Understanding and Overcoming Barriers To Precision Medicine

Understanding and Overcoming Barriers To Precision Medicine

By Assaf Halevy, founder and CEO, 2bPrecise.

Assaf Halevy

Few healthcare leaders doubt that insights made available through precision medicine and genomics have the potential to vastly improve care and outcomes.

But the industry struggles to overcome numerous barriers that, at first glance, seem to obstruct providers’ ability to fully leverage precision medicine. There is no question that obstacles exist, but a well-considered strategy can help providers move quickly down a forward path.

Let us consider the six primary obstacles to leveraging precision medicine to its fullest:

  1. Provider education and expertise. Precision medicine, as an influencer at the point of care, is a nascent discipline. Few physicians practicing today were thoroughly educated in genomics (the depth of training is increasing, however, according to a 2017 article in the Association of American Medical Colleges News). Physicians find themselves in a position of educating themselves quickly, especially as the FDA approves more targeted immunotherapies and treatments. In addition, because of the rise of direct-to-consumer tests, patients themselves are demanding doctors factor this information into their clinical decision making.
  2. Slow-to-change standards of care. Without a doubt, delivery of healthcare must be evidence-based. Genomic science has introduced so many advances in such a short period of time, however, that many physicians remain bound by approaches rapidly becoming outdated. The industry must find ways to deliver new findings into the clinical workflow reliably and quickly, so providers can utilize the best approach in each patient encounter.
  3. Limited time to process new data. Physicians are already presented with more data than they can effectively manage. Genomics represents an entirely new and voluminous data set. To deliver any value, this information must be rendered useful and readily available within the EHR. Access must be smooth and seamless so physicians are not forced to leave their workflow to hunt for relevant insights.
  4. Foreign nomenclature. Currently, genomic results are returned in PDFs (not as discrete data), rendered in vocabulary common to genomic researchers and scientists. It must be “translated” into meaningful clinical nomenclature and then integrated into the current workflow to be fully useable.
  5. Regulatory and liability concerns. Genomic results do not represent a snapshot in time the way phenotypical information might. A patient’s genetic variant could impact care decisions well into the future as the individual’s condition changes and genomic science advances. How does a provider store and manage genomic data, making sure that its very existence does not create liability issues in the years ahead?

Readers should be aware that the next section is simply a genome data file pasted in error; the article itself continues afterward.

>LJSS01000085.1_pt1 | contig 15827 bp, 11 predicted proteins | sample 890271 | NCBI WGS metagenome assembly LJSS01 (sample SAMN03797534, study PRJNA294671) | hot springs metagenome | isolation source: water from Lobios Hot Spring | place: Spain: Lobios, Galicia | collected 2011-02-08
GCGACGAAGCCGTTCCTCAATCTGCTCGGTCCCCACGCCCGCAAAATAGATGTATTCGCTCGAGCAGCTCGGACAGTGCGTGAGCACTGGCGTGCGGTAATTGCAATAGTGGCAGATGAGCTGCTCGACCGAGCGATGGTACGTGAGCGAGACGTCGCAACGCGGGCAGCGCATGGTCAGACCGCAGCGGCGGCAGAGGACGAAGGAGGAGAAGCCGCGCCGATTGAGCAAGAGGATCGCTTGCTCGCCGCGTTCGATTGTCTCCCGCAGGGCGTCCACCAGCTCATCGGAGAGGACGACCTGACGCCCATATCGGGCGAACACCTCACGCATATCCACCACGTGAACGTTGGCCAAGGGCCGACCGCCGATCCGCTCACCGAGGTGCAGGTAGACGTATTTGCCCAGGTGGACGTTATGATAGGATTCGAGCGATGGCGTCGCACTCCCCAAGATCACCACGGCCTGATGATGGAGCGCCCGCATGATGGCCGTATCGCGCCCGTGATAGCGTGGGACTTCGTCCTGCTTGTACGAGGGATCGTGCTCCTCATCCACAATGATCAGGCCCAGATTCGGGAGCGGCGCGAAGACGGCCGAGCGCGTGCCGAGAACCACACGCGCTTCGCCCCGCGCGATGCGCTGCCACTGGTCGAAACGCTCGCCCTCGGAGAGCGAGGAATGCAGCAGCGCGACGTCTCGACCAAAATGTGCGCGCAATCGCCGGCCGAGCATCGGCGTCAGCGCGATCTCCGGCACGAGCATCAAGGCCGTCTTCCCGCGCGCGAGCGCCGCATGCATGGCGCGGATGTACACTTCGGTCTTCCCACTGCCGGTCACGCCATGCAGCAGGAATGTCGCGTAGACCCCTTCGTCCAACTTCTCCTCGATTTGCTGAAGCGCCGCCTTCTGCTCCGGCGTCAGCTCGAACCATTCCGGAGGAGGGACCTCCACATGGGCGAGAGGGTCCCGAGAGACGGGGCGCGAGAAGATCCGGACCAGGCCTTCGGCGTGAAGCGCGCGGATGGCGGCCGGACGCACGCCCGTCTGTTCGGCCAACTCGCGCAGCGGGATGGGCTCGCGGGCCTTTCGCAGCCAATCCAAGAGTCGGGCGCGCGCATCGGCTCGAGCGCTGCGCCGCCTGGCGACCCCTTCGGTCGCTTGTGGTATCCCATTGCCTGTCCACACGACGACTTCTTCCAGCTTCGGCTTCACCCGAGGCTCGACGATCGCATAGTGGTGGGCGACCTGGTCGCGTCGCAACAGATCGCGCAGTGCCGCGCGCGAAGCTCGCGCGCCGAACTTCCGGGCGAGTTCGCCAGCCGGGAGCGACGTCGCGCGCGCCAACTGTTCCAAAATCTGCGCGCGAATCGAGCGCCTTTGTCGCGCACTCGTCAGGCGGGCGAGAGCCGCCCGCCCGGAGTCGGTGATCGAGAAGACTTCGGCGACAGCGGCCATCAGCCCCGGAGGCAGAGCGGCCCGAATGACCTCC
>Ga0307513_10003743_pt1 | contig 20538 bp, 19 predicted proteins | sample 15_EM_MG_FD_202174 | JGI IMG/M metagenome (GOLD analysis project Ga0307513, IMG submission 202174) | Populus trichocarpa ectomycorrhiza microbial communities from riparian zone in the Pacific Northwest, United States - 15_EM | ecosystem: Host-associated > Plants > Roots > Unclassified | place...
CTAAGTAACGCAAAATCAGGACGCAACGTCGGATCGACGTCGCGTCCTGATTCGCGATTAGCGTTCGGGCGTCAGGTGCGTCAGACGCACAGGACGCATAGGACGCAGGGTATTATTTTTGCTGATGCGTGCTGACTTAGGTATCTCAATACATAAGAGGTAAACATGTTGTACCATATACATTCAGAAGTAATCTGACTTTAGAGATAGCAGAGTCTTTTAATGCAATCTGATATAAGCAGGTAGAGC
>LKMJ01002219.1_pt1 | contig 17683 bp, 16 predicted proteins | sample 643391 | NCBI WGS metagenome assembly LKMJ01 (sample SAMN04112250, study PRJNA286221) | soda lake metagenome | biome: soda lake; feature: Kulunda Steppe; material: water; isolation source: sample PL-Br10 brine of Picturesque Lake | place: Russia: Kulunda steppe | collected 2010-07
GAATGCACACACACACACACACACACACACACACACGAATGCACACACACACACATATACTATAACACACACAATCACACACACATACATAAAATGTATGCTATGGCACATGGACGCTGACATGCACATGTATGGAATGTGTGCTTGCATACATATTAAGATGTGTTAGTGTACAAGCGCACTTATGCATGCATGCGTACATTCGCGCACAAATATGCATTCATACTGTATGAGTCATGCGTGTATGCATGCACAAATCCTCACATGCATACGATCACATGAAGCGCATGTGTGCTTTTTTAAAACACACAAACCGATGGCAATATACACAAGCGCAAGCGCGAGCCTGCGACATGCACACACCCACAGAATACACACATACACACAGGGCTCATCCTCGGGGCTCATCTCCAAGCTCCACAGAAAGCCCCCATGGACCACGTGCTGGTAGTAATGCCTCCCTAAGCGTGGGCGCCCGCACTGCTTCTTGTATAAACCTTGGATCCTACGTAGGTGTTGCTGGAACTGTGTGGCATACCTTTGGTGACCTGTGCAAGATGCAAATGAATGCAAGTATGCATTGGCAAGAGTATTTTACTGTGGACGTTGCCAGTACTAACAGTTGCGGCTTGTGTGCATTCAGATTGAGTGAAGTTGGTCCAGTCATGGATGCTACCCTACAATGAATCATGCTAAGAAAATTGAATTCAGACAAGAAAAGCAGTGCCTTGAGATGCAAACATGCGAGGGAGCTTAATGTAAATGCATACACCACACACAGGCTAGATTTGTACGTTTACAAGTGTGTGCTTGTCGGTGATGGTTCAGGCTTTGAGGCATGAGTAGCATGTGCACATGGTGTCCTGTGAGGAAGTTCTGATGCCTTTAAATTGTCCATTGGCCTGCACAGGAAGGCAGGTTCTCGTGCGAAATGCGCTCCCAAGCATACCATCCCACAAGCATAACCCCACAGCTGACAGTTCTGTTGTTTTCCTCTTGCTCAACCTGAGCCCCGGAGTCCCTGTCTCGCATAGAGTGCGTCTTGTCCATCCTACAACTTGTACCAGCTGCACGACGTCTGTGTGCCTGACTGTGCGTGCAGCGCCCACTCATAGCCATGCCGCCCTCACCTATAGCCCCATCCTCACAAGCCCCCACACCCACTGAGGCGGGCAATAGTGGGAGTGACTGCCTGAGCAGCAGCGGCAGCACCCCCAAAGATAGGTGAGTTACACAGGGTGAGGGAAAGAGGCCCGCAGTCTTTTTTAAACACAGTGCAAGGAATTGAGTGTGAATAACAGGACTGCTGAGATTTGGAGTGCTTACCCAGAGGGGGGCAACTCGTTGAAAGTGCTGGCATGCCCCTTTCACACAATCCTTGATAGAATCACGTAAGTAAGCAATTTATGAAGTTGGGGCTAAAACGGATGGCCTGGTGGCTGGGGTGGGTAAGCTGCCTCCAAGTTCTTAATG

6. Lack of or sluggish reimbursement. Payer policies and guidelines lag behind discoveries related to precision medicine. What reimbursement exists varies greatly from payer to payer and is founded on disparate understandings of medical necessity. While payment is becoming more common, physicians nevertheless must consider the financial impact of ordering a genomic test – and what they will do if the results indicate that an expensive or uncommon treatment is the best choice for a particular patient.

Innovation and strategy keys to success

While these issues are complex, they are not insurmountable. Savvy healthcare leaders are establishing precision medicine strategies today in recognition that the landscape will become only more complicated.

Visionaries and early adopters are implementing scalable informatics infrastructure as the backbone of their precision medicine initiatives. Many of the obstacles above can be addressed by an enterprise-spanning platform that:

  • Synthesizes genomic data with clinical information into an ontology that creates a comprehensive view of the patient. This compendium can then be delivered through the EHR, presented in a meaningful vocabulary, where it can be actively used in real-time clinical decision making. In addition, providers are able to reference evidence for their decisions, which could help support medical necessity appeals and short-circuit prior authorization processes.
  • Delivers fingertip access to multiple curated knowledge bases. Physicians can re-interrogate a patient’s genomic data against the latest scientific findings to ensure current standards are followed – now and far into the future. This also gives physicians access to resources so they can keep abreast of this rapidly changing field and helps shield them from future liability.
  • Enables broad usage of precision medicine tools. The value of genomic insights is curtailed when data is siloed in a specialty- or department-specific system. Making functionality available across clinical areas gives all providers access to data that might impact care and outcomes.

The future of healthcare has been made more exciting because of precision medicine and genomics. With a well-considered strategy, healthcare leaders can begin to leverage value today and prepare themselves to be successful for years to come.

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